I have just looked and it appears that it is not so easy to get free on line! If anybody wants the complete code of practice PM me and I can email it to you, alternatively if somebody else knows how to post it up let me know I will email it to you
Like that, I wonder if it would fit between the chassis rails underneath on the off side
All depends if you have lowered your van!!
You need 250 mm clearance!
Hi i am a gas engineer although i can only work with natural gas ie the stuff with a meter pumped into your home, campers are are LPG and LPG has a whole different set rules and regulations so make sure you get a gas safe registered engineer with LPG qualifications
Just completed the assessment for working with LPG on Leisure Accomodation Vehicles (LAV)
Got to wait for Gas Safe Register to be updated, then I can test Installs in vans
That's very interesting. I'm still looking for someone to fit up my smev. I'm not going to do it myself.
If it's any help to any owners local I'm gas safe for motorhomes etc and more than happy to take a look or talk about anything your concerned about. The main thing is be sensible!
Thanks to Bag Head for this article. I have just replaced the aging double hob / grill in our 76 Westy with an equivalent Thetfotd unit. I also replaced the two sections of flexible hose with new high pressure hose and new jubilee clips, as the existing ones had perished. Also replaced the regulator.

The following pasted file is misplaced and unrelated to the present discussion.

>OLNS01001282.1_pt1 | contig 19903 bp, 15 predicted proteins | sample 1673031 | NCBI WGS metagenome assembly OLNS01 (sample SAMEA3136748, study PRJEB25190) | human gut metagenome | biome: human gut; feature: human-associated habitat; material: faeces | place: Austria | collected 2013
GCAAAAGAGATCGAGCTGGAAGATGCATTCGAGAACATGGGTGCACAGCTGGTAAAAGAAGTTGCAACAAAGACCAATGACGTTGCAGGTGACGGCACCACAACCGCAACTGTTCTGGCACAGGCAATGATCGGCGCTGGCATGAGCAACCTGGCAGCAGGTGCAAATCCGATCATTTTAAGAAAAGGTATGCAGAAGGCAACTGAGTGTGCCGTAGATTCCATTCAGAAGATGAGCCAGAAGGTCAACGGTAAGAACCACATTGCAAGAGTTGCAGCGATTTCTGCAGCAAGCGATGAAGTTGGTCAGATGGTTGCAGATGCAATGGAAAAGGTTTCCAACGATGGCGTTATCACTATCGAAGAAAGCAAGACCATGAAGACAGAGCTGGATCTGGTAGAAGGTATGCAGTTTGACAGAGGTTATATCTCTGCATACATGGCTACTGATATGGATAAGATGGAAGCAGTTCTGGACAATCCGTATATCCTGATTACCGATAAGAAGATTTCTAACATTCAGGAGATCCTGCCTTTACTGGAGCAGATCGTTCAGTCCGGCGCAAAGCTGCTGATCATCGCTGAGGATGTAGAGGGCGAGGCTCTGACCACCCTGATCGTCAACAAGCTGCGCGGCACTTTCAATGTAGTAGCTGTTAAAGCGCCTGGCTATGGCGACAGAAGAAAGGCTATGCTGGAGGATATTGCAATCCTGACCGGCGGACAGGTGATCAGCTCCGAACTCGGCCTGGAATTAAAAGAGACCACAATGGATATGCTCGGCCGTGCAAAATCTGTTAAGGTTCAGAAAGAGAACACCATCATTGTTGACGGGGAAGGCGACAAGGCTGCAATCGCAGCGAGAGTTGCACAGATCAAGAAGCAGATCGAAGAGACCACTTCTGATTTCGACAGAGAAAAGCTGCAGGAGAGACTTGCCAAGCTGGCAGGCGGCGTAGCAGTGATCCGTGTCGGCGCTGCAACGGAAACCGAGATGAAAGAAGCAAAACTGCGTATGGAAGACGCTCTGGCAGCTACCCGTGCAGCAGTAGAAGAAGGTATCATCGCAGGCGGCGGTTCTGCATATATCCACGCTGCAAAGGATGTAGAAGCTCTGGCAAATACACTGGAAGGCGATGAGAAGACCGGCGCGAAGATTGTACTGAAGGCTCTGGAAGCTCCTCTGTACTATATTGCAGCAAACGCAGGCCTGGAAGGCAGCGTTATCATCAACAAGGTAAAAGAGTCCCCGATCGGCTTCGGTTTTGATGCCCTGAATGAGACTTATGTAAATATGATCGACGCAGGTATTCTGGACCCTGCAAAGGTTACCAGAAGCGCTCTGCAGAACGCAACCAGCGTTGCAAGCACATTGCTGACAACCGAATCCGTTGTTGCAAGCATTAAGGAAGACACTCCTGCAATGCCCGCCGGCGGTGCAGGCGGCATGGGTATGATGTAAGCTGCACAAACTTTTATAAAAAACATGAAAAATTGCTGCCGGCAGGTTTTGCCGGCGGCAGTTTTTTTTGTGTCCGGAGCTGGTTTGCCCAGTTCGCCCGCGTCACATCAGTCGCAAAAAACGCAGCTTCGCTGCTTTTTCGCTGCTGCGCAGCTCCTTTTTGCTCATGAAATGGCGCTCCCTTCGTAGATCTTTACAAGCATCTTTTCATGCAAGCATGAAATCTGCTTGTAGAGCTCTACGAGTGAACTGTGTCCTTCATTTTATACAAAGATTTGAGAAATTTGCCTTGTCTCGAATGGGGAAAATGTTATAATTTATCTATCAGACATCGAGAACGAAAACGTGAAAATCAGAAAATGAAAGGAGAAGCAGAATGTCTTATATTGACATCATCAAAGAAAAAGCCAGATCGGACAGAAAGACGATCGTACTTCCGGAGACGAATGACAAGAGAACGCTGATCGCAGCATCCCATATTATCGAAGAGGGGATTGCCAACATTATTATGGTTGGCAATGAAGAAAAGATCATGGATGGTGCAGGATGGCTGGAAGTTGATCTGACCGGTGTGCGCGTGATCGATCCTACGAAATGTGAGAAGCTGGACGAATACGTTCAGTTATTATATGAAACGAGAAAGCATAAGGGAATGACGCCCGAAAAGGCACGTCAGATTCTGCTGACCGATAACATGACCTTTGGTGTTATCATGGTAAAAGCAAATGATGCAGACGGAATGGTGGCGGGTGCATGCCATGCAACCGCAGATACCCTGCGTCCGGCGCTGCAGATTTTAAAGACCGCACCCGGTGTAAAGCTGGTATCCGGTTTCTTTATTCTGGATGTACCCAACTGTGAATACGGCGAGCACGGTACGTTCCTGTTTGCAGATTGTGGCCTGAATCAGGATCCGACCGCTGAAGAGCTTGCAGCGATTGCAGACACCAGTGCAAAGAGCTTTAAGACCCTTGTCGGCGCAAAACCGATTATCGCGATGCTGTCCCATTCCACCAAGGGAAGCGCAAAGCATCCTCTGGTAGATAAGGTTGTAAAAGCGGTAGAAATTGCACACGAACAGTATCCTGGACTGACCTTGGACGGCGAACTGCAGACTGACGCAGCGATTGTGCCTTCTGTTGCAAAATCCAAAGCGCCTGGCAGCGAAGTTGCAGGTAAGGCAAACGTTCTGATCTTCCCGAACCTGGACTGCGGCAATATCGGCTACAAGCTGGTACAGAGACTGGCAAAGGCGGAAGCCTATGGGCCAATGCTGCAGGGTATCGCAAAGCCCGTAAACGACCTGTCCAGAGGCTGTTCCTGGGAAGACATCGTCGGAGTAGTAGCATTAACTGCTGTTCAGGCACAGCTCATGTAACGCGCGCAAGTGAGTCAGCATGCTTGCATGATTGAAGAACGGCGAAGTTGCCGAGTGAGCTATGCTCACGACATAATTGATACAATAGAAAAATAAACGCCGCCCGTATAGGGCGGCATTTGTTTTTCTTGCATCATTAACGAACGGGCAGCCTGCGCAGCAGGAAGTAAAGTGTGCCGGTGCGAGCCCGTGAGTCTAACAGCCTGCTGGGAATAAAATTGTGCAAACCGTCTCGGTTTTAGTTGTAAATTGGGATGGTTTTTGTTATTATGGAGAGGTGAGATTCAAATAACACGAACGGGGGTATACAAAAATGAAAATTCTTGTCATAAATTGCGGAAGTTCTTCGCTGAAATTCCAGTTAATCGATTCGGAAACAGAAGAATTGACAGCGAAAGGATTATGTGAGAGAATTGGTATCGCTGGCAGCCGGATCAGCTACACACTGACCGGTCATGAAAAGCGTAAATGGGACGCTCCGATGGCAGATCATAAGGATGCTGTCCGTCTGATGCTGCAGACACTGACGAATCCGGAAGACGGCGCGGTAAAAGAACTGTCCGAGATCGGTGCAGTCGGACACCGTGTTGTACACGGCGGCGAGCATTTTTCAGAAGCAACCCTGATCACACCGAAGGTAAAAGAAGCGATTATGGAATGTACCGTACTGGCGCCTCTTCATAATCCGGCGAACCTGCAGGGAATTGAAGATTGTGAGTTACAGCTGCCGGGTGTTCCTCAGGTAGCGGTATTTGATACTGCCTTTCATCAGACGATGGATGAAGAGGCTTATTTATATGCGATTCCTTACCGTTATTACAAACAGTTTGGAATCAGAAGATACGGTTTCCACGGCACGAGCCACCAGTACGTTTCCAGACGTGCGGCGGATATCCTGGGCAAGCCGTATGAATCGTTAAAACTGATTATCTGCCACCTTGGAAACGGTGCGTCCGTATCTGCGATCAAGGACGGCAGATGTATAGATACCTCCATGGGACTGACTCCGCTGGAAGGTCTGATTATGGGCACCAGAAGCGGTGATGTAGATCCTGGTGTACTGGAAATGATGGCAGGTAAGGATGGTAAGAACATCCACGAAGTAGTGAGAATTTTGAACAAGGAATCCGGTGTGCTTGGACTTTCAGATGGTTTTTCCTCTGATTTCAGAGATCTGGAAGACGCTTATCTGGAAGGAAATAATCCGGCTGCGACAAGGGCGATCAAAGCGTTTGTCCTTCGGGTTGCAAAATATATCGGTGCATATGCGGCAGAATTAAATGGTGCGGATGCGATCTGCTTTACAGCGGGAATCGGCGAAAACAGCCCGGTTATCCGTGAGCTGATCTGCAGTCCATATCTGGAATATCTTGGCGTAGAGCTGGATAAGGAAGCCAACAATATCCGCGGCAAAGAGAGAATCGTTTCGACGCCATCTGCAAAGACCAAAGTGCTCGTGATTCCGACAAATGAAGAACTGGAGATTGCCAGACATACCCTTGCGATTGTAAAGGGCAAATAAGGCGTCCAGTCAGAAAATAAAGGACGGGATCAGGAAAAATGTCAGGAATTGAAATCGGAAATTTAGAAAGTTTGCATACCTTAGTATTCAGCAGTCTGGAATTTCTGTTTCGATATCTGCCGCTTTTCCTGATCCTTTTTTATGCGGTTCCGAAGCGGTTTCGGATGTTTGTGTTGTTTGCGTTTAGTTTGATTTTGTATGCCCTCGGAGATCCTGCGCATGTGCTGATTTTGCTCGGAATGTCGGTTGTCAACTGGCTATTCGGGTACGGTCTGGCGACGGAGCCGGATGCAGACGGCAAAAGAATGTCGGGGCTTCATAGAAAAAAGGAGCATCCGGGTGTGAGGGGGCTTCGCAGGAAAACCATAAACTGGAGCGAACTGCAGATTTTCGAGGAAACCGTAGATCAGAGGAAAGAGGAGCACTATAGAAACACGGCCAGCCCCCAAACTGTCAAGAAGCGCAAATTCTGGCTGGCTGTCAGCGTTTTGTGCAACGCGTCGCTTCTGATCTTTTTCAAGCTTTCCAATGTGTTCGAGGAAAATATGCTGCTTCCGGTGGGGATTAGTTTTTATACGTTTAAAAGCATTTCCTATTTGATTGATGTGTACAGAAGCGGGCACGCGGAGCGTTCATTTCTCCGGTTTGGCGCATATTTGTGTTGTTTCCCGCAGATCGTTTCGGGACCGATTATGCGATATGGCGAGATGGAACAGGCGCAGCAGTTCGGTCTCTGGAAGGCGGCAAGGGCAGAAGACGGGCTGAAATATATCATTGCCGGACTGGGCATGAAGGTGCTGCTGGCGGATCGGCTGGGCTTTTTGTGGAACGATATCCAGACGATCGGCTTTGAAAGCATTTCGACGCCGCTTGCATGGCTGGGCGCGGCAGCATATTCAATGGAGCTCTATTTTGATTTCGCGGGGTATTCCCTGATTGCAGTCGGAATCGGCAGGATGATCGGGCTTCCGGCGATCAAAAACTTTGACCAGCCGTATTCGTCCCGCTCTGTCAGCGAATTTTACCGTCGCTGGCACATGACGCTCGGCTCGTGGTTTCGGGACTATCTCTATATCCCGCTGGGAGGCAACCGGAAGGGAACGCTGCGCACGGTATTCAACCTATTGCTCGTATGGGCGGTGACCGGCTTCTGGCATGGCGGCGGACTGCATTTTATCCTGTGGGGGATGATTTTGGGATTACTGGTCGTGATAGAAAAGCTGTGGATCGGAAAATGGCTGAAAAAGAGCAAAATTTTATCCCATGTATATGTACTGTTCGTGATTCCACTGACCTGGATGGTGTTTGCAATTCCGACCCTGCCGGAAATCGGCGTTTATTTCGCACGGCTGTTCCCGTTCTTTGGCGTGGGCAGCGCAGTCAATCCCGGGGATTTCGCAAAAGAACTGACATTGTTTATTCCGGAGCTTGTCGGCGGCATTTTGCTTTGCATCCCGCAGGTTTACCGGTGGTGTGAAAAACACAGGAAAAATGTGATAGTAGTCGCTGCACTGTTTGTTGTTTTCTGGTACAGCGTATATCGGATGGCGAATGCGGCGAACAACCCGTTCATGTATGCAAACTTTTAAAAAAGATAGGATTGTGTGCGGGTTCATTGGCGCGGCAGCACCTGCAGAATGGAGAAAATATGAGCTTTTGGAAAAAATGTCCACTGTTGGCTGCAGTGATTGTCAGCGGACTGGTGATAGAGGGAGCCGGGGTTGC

Regarding the gas storage cupboard, this has two built in compartments for two medium sized cylinders that are both well vented to the outside underneath the van. The compartments are sunken, into and thus sit lower than the floor level, and can be seen from outside the van. However, the cupboard in which the compartments are housed is not gas tight. The top of the cupboard is a removeable bench seat, and which provides the main means of access to the cylinders and the regulator. The cylinders are secured within the compartments.